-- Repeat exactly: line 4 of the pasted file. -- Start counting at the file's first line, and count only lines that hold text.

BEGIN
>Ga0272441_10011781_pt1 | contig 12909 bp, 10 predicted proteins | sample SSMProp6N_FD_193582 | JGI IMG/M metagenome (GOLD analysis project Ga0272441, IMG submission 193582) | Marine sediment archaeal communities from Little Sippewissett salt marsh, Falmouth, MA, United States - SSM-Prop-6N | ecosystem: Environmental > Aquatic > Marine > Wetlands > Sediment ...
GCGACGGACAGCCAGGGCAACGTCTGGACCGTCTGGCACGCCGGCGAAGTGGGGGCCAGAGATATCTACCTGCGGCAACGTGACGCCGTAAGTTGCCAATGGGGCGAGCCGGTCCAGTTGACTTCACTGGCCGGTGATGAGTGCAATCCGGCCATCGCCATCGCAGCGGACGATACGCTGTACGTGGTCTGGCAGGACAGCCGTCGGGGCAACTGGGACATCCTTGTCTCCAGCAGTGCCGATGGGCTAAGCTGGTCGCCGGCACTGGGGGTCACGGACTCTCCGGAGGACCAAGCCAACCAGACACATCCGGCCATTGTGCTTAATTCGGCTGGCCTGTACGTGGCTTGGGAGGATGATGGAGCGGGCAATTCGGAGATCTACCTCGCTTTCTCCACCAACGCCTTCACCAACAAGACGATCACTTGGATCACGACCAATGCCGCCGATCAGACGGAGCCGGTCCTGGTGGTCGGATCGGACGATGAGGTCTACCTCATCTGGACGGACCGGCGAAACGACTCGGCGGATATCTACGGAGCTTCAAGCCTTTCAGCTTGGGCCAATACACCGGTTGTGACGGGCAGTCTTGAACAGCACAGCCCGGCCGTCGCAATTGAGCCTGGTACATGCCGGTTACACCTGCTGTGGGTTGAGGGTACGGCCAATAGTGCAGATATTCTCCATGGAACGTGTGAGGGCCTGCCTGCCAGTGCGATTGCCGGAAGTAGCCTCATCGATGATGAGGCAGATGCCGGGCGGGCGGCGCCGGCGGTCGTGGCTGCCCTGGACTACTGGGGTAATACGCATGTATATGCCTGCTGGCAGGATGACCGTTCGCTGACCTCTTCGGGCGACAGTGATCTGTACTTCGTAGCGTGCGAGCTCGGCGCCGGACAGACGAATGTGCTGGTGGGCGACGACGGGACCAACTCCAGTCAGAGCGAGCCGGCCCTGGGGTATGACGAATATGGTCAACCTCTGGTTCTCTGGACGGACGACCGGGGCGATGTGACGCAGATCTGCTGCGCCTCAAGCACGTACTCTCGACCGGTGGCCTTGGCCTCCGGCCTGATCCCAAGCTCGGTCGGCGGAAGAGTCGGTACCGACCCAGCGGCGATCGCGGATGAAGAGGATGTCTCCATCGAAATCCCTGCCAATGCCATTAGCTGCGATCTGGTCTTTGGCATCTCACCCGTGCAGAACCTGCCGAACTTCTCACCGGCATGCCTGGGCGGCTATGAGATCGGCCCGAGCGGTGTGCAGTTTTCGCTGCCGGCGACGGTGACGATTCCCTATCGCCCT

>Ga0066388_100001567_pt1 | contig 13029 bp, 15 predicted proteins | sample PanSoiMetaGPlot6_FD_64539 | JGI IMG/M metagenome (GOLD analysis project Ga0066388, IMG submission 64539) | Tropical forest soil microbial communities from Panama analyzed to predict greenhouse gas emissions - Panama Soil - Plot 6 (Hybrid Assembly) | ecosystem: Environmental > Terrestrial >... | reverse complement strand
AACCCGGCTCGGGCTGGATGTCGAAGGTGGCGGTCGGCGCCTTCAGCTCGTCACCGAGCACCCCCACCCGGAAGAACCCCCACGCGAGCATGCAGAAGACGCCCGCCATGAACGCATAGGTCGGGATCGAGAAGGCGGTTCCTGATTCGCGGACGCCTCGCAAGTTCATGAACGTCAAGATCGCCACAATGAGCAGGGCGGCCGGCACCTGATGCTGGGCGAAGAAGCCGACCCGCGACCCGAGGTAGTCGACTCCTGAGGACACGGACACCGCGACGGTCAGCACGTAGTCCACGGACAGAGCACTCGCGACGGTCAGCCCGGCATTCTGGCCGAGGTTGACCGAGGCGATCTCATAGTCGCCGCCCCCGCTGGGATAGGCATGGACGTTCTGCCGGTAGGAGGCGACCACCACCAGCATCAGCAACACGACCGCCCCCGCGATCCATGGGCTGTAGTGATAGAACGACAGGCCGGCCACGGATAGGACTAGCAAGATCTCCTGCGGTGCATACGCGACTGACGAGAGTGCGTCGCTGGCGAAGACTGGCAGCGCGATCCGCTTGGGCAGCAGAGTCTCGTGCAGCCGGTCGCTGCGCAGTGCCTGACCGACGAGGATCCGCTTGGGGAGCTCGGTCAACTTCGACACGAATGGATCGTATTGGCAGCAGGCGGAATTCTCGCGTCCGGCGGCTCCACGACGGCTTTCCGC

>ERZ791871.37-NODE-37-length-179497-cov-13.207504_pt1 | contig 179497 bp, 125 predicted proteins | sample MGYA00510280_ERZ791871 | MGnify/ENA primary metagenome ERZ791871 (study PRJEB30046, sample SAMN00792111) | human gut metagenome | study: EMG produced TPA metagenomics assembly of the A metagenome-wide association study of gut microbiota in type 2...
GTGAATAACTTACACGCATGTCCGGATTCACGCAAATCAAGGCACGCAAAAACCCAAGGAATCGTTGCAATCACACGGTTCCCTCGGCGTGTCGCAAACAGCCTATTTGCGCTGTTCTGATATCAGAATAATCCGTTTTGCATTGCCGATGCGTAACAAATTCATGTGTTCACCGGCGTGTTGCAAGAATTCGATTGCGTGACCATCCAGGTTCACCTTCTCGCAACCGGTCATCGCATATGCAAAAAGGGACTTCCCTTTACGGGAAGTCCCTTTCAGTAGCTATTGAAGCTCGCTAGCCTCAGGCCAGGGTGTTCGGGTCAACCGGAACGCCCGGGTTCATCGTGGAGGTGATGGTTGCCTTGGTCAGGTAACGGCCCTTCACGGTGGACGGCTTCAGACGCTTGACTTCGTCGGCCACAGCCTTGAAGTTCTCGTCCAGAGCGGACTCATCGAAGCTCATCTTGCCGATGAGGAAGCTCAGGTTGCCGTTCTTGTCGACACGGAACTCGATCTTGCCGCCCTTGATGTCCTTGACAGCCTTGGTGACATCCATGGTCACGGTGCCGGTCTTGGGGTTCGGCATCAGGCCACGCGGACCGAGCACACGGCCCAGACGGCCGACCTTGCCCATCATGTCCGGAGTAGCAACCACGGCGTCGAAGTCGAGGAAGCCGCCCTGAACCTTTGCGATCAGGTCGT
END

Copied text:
AACCCGGCTCGGGCTGGATGTCGAAGGTGGCGGTCGGCGCCTTCAGCTCGTCACCGAGCACCCCCACCCGGAAGAACCCCCACGCGAGCATGCAGAAGACGCCCGCCATGAACGCATAGGTCGGGATCGAGAAGGCGGTTCCTGATTCGCGGACGCCTCGCAAGTTCATGAACGTCAAGATCGCCACAATGAGCAGGGCGGCCGGCACCTGATGCTGGGCGAAGAAGCCGACCCGCGACCCGAGGTAGTCGACTCCTGAGGACACGGACACCGCGACGGTCAGCACGTAGTCCACGGACAGAGCACTCGCGACGGTCAGCCCGGCATTCTGGCCGAGGTTGACCGAGGCGATCTCATAGTCGCCGCCCCCGCTGGGATAGGCATGGACGTTCTGCCGGTAGGAGGCGACCACCACCAGCATCAGCAACACGACCGCCCCCGCGATCCATGGGCTGTAGTGATAGAACGACAGGCCGGCCACGGATAGGACTAGCAAGATCTCCTGCGGTGCATACGCGACTGACGAGAGTGCGTCGCTGGCGAAGACTGGCAGCGCGATCCGCTTGGGCAGCAGAGTCTCGTGCAGCCGGTCGCTGCGCAGTGCCTGACCGACGAGGATCCGCTTGGGGAGCTCGGTCAACTTCGACACGAATGGATCGTATTGGCAGCAGGCGGAATTCTCGCGTCCGGCGGCTCCACGACGGCTTTCCGC